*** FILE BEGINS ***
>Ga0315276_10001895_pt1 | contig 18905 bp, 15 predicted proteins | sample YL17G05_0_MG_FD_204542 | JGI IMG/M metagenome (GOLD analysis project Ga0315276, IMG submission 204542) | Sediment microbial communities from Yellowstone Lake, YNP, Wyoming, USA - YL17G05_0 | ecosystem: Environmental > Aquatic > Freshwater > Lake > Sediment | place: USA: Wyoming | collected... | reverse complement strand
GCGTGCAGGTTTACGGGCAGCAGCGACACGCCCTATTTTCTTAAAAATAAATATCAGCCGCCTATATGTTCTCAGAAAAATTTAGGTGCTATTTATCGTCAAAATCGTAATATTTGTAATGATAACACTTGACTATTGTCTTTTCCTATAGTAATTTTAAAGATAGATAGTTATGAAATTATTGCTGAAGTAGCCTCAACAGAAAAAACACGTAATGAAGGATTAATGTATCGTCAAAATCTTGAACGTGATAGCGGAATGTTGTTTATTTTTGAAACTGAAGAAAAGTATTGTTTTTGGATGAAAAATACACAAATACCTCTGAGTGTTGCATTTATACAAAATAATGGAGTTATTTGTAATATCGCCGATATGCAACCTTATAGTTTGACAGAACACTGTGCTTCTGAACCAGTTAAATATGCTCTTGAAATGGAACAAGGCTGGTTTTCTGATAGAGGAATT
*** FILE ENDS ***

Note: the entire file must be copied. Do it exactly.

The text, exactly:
>Ga0315276_10001895_pt1 | contig 18905 bp, 15 predicted proteins | sample YL17G05_0_MG_FD_204542 | JGI IMG/M metagenome (GOLD analysis project Ga0315276, IMG submission 204542) | Sediment microbial communities from Yellowstone Lake, YNP, Wyoming, USA - YL17G05_0 | ecosystem: Environmental > Aquatic > Freshwater > Lake > Sediment | place: USA: Wyoming | collected... | reverse complement strand
GCGTGCAGGTTTACGGGCAGCAGCGACACGCCCTATTTTCTTAAAAATAAATATCAGCCGCCTATATGTTCTCAGAAAAATTTAGGTGCTATTTATCGTCAAAATCGTAATATTTGTAATGATAACACTTGACTATTGTCTTTTCCTATAGTAATTTTAAAGATAGATAGTTATGAAATTATTGCTGAAGTAGCCTCAACAGAAAAAACACGTAATGAAGGATTAATGTATCGTCAAAATCTTGAACGTGATAGCGGAATGTTGTTTATTTTTGAAACTGAAGAAAAGTATTGTTTTTGGATGAAAAATACACAAATACCTCTGAGTGTTGCATTTATACAAAATAATGGAGTTATTTGTAATATCGCCGATATGCAACCTTATAGTTTGACAGAACACTGTGCTTCTGAACCAGTTAAATATGCTCTTGAAATGGAACAAGGCTGGTTTTCTGATAGAGGAATT